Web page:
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I actually think I just blew my own mind

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RI Population 998,000 (2000)

Persons on food stamps 71,933 (2002)

Persons on Welfare (cash program) 44,826 (2000)

SSDI paid to "disabled" people 23,990 (2001)

Total: 140,749

Do these statistics reflect persons on more than one form of assistance? For example, many people on SSDI may also be receiving food stamps.

Also, RI has an unusually large proportion of elderly people. From the RI Dept. of Elderly Affairs website:

The state has 117,391 residents age 70 and older. This 11 percent of the population and ranks us 6th in the nation in this category.

The state has 82,292 residents age 75 and older. This 7.7 percent of the population and ranks us 4th in the nation in this category.

The state has 22,707 residents age 85 and older. This 2.1 percent of the population and ranks us 5th in the nation in this category.

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Do these statistics reflect persons on more than one form of assistance? For example, many people on SSDI may also be receiving food stamps.

Also, RI has an unusually large proportion of elderly people. From the RI Dept. of Elderly Affairs website:

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the food stamp SSDI dilemma I noted above..

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And since these individuals (not household numbers) mostly like in PVD.. I'd say we do a good job attracting welfare seekers..

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put these numbers in context with other states, and then you might have something to talk about. Until then, there isn't a whole lot there.

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I'm with eltron. These numbers don't mean anything unless we know the parallel numbers in the states or cities that we are comparing ourselves to. There's not much to talk about without those numbers.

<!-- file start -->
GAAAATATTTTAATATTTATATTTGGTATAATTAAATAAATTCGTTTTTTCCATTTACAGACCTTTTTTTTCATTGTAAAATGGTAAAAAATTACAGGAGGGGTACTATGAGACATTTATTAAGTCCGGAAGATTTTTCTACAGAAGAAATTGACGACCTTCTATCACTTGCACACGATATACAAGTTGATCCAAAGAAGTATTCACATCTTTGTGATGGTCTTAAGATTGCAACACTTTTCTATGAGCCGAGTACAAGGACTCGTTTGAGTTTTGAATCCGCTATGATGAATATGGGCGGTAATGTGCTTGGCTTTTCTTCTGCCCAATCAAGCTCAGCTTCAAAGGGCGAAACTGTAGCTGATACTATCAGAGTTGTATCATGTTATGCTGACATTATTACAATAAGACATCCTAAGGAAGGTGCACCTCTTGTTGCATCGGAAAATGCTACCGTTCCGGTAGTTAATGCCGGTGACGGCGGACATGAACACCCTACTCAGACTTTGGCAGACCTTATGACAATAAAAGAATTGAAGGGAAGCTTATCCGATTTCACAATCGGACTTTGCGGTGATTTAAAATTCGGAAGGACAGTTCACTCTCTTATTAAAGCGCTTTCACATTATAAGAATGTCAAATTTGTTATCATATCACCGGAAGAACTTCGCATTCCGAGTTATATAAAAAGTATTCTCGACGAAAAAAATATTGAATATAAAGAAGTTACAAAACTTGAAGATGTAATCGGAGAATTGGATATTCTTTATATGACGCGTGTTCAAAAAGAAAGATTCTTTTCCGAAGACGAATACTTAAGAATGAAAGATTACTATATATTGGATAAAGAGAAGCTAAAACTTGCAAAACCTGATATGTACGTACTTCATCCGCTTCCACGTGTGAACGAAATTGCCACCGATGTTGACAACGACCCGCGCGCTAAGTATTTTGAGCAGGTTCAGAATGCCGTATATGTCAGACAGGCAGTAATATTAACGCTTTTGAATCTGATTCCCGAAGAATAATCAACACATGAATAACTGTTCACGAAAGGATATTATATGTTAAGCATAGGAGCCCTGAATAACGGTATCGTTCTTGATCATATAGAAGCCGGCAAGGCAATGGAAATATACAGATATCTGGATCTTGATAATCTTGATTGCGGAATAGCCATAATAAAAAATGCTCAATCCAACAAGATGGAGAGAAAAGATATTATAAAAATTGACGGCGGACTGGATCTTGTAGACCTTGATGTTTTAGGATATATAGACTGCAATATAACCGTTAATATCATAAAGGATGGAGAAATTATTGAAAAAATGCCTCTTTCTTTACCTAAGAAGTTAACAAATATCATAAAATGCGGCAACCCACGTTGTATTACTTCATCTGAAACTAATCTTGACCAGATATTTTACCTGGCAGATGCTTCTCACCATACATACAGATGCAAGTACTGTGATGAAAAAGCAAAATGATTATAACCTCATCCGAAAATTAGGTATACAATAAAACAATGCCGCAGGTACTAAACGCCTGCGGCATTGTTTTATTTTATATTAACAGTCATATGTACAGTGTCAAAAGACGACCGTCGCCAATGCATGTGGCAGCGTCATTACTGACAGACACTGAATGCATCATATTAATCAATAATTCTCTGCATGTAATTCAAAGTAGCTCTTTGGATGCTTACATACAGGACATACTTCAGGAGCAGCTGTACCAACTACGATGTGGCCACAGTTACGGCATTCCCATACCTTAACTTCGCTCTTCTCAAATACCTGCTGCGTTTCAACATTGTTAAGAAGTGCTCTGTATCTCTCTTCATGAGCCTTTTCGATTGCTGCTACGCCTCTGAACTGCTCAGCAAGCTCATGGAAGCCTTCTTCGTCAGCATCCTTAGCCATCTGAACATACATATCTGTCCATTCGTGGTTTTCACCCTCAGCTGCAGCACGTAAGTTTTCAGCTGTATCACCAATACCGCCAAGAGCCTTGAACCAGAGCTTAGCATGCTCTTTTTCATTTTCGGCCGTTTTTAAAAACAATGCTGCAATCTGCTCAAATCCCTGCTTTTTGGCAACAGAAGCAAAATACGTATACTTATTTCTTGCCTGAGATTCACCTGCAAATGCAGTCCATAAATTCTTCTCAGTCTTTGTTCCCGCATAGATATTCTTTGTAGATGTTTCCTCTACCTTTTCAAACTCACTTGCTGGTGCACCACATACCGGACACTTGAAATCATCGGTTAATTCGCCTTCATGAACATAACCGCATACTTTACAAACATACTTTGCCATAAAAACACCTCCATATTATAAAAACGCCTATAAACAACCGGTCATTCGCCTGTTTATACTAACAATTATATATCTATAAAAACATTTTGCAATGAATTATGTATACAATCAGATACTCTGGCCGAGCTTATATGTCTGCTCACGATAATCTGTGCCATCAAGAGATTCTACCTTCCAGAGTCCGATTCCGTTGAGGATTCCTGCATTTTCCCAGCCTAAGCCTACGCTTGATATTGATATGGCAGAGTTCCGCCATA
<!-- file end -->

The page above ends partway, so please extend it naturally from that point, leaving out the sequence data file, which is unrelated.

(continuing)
Also- this idea theAnk out out there that RI and Prov. attract people who need public assistance: Is there some data that shows that the people who receive assistance have moved here from elsewhere? I'd love to see this claim substantiated. The data Bil puts out there seems to say exactly the opposite.

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I happen to work for the welfare department in Massachusetts. Rhode Island has one of the worst records for moving people from welfare to work since welfare reform became law in the Clinton administration. So although RI's welfare caseload size has decreased over the last few years, it should have decreased considerably more, given the new law.

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I don't have time right now.. But the welfare reform post, jenkins.. if all states drop in welfare but you drop the least.. It means you are the worst.. But I'm sure its very easy to brag about "cutting welfare"..

I would love to see how RI stacks up against every other state.. And again, with my crack abacus, if MA has 6.5 times the population of RI, but only uses 4.5 times the $$$ for free food.. That means we stack up alot worse.. Let me know if I am reading this the wrong way.. If not, thats a great point ruchele!! :thumbsup:

Maybe tomorrow when I'm at work, paying for other people to live free, I will find time to get some other state comparisons.. I think we all know that they will show RI as the worst..

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I don't have time right now.. But the welfare reform post, jenkins.. if all states drop in welfare but you drop the least.. It means you are the worst.. But I'm sure its very easy to brag about "cutting welfare"..